On Klein’s icosahedral solution of the quintic

Click for SVG

Icosahedral tiling of the sphere (click to view PDF)

On Klein’s icosahedral solution of the quintic

[EDIT: Post updated in March 2013]

PDFs available

Those interested in the below may wish to consult either:

A solution of the quintic

Since the work of Ruffini (1799) and Abel (1823) it has been known that it is not possible to solve the quintic in radicals. In 1858, Hermite presented the first solution of the quintic; the non-radical functions he added to his toolbox for the purpose were certain modular functions. This solution received a lot of attention and shortly afterwards Kronecker and Brioschi also published solutions. Eventually in about 1878, the great geometer Klein (drawing on work of Gordon and crucially of Galois) showed how to unify the different approaches and also demonstrated a new, extremely beautiful solution using icosahedral functions. Here is (a slightly simplified version of) that solution:

Given the quintic equation:

y^5 + 5y + \gamma = 0


\nabla = \sqrt{\gamma^4 + 256}

Z = \frac{1}{2\cdot 1728}  [2\cdot 1728 + 207\gamma^4 + \gamma^8 - \gamma^2 (81 + \gamma^4)\nabla]

z = \frac{{}_2F_1(\frac{31}{60}, \frac{11}{60}; \frac{6}{5}; Z^{-1})}  {(1728Z)^{1/5}{}_2F_1(\frac{19}{60}, -\frac{1}{60}; \frac{4}{5}; Z^{-1})}


f(z) = z(z^{10} + 11z^5 - 1)

H(z) = -(z^{20} + 1) + 228(z^{15} - z^5) - 494z^{10}

T(z) = (z^{30} + 1) + 522(z^{25} - z^5) - 10005(z^{20} + z^{10})

B(z) = -1 - z - 7(z^2 - z^3 + z^5 + z^6) + z^7 - z^8

D(z) = -1 + 2z + 5z^2 + 5z^4 - 2z^5 - z^6


y = -\gamma\cdot\frac{f(z)}{H(z)/B(z)} -  \frac{7\gamma^2 + 9\nabla}{2\gamma(\gamma^4 + 648)}  \cdot\frac{D(z)T(z)}{f(z)^2H(z)/B(z)}

is a root!

Replacing z with e^{2\pi\nu i/5}z for \nu=1, 2, 3, 4 provides all the other roots. Also, in case you’re wondering why I have organised terms using H/B, this is because B is a factor of H. I have expressed things this way for reasons that will become clear in a few paragraphs’ time when we consider the locations of the roots of these polynomials.

The first thing to notice in the above is that the non-radical functions employed are certain hypergeometric functions. Although they may look somewhat arbitrary at first sight, these are extremely special hypergeometric functions which belong to Schwarz’s list of algebraic hypergeometric functions (those with finite monodromy). The quotient of the pair used in the above equation inverts the 60-fold branched covering of the complex projective line with A_5 monodromy. The picture at the top of this post is a picture of that branched covering as well as being a picture of the icosahedral tiling of the sphere.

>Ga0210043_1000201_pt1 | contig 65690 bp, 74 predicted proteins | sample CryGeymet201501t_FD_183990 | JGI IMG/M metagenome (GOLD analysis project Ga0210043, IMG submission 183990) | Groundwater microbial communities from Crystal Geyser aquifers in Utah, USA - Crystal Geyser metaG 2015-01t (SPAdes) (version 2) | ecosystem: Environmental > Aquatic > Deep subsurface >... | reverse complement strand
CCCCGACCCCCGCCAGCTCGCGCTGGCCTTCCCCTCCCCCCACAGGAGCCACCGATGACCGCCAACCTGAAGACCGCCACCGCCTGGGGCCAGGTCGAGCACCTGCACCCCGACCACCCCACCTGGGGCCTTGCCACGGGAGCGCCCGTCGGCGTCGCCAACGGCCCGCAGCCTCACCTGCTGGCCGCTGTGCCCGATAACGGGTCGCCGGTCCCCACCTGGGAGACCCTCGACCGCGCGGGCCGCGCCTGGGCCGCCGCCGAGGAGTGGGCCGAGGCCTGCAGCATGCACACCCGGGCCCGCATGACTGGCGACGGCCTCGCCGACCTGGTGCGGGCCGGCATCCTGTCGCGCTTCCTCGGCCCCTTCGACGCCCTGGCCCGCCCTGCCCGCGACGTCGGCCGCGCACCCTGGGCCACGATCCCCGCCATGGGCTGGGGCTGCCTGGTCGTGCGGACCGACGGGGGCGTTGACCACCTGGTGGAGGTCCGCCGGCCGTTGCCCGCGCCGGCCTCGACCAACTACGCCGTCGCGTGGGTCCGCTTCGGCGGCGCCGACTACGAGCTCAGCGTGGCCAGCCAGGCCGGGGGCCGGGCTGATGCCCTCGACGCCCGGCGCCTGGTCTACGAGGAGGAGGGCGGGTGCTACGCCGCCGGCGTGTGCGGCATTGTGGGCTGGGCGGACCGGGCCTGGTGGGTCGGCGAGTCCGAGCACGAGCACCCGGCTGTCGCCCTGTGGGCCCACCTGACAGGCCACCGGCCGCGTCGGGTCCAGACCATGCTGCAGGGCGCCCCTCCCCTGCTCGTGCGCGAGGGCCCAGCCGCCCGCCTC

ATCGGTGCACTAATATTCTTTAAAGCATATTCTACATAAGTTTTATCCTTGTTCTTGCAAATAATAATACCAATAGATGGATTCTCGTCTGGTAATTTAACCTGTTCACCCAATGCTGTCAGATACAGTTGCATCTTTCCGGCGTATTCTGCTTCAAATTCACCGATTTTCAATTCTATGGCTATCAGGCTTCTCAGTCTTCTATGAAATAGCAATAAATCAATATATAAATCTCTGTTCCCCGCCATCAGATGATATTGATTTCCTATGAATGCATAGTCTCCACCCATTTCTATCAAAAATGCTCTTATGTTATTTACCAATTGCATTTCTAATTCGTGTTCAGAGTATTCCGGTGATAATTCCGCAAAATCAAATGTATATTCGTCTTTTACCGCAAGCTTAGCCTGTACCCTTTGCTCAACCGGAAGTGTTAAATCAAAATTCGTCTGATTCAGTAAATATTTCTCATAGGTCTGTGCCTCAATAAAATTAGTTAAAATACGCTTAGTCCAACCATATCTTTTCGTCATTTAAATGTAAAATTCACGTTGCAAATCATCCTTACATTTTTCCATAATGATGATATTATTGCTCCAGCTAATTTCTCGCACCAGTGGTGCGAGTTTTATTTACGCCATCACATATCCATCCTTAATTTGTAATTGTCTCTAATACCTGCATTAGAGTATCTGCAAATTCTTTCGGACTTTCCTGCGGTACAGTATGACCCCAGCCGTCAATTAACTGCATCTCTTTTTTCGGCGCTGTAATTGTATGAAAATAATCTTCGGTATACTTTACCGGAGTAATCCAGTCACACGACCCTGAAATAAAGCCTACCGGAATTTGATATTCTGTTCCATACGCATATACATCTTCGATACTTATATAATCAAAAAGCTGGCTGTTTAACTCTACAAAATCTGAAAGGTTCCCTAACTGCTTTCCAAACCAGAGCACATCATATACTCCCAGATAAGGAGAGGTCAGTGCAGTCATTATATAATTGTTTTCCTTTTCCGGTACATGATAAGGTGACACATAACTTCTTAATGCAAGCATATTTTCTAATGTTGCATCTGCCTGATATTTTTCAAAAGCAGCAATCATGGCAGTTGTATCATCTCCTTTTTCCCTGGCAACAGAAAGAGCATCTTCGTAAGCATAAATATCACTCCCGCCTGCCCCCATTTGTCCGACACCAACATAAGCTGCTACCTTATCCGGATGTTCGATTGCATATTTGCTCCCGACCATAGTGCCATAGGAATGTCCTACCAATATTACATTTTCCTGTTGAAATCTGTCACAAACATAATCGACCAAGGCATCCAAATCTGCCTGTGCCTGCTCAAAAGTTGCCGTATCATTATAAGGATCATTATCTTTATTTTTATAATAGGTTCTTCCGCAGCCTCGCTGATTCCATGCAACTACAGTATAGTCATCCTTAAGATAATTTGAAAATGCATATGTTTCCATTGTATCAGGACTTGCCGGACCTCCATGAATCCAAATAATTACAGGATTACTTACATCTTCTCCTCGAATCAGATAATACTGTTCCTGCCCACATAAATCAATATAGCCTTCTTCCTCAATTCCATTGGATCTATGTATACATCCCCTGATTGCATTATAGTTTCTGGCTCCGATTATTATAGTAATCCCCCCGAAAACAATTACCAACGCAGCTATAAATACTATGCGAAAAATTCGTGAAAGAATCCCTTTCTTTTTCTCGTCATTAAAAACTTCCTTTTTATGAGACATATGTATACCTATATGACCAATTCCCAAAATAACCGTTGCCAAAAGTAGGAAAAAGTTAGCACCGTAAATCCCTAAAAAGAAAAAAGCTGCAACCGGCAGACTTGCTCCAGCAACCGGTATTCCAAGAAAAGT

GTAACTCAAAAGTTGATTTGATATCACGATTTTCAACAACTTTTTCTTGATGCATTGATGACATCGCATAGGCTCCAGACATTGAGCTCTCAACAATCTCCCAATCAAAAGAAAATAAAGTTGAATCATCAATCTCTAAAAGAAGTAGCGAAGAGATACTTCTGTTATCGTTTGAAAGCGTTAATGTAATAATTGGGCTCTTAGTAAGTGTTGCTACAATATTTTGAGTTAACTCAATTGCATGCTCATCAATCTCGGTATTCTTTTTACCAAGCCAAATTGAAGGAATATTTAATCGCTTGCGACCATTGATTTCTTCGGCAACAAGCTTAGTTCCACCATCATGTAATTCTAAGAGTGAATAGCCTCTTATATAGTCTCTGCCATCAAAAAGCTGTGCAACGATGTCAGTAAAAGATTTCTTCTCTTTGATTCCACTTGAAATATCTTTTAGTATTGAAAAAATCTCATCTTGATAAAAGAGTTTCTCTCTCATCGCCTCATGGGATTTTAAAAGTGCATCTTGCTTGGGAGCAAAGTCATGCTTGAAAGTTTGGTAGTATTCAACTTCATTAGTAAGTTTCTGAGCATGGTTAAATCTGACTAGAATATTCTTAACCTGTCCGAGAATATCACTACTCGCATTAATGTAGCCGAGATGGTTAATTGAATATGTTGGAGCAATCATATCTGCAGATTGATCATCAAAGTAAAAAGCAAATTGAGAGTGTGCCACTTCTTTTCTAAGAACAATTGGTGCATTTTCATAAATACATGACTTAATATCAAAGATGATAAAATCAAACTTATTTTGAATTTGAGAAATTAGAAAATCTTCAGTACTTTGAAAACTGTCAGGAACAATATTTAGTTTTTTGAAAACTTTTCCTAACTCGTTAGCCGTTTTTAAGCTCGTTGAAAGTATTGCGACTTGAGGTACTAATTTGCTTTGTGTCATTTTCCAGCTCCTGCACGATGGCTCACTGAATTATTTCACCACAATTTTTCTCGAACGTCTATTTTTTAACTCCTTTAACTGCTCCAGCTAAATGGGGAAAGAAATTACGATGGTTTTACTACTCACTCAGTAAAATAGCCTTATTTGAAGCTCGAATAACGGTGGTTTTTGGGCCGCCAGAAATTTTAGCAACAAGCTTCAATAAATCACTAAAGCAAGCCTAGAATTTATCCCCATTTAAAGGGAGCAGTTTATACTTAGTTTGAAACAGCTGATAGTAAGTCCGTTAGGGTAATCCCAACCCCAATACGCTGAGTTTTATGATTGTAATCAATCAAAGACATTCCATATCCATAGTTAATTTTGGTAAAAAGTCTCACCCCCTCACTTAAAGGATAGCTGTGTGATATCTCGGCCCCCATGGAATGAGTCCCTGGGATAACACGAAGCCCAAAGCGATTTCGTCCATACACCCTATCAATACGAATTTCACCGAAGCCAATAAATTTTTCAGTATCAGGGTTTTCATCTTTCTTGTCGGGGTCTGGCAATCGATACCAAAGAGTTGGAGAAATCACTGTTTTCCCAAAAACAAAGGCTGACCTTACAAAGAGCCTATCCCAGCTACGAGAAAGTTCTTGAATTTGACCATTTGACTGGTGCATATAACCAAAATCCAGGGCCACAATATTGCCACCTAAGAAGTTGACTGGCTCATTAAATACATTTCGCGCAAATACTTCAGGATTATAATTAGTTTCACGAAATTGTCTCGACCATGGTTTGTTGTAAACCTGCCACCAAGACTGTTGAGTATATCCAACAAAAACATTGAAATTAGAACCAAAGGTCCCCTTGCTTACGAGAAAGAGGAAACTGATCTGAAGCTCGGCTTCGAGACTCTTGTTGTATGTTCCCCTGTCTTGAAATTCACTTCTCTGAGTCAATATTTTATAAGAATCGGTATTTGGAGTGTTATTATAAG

The next thing to consider in the above formula is the invariant Z. This is an icosahedral invariant of the quintic and it has a very neat geometric interpretation. The vector of roots of a quintic defines an S_5-orbit in complex projective 4-space. If the quintic has no degree 4 or 3 terms, this orbit lies on the quadric surface and in fact the S_5-action on the quadric is induced from a natural action on the lines in this quadric. If we adjoin the square root of the discriminant \nabla then the S_5-action becomes an A_5-action and each of the two families of lines in the ruled surface carries and A_5-action. These families are parameterised by complex projective lines and the quotient by A_5 defines the icosahedral invariants. Evidently, it is this quotient that we invert using the hypergeometric functions mentioned above.

Note that even the formula for Z begins to tells us about the quintic. For example, we can see that if \gamma^4 = -81 then the second term in the formula for Z vanishes so that it does not depend on the choice of square root of the discriminant. This corresponds to the fact that this quintic is reducible. (With a sign change, we can even see this without leaving the integers, e.g., y^5 - 5y + 3 = (y^2 + y - 1)(y^3 - y^2 + 2y - 3)).

Lastly the five auxiliary polynomials f, H, T and B, D also have geometric interpretations. The roots of the first three f, H, T are, respectively, the locations of the projection of the vertices, face centres and edge midpoints of a regular icosahedron onto its circumsphere (once this circumsphere has been identified with the extended complex plane by stereographic projection). The roots of the last two B, D are, respectively, the locations of the vertices and face centres of a regular cube inscribed in the icosahedron. Indeed the vertices of this cube are the vertices of a pair of dual-tetrahedra inscribed in the icosahedron, one of which I show below:

Click for SVG

Icosahedron with inscribed tetrahedron

The notes I mentioned above provide similar (more complicated) formulae for the case of a quintic in the more general form y^5 + 5\alpha y^2 + 5\beta y + \gamma = 0. (Any quintic can be put in this form by solving one auxiliary quadratic equation.)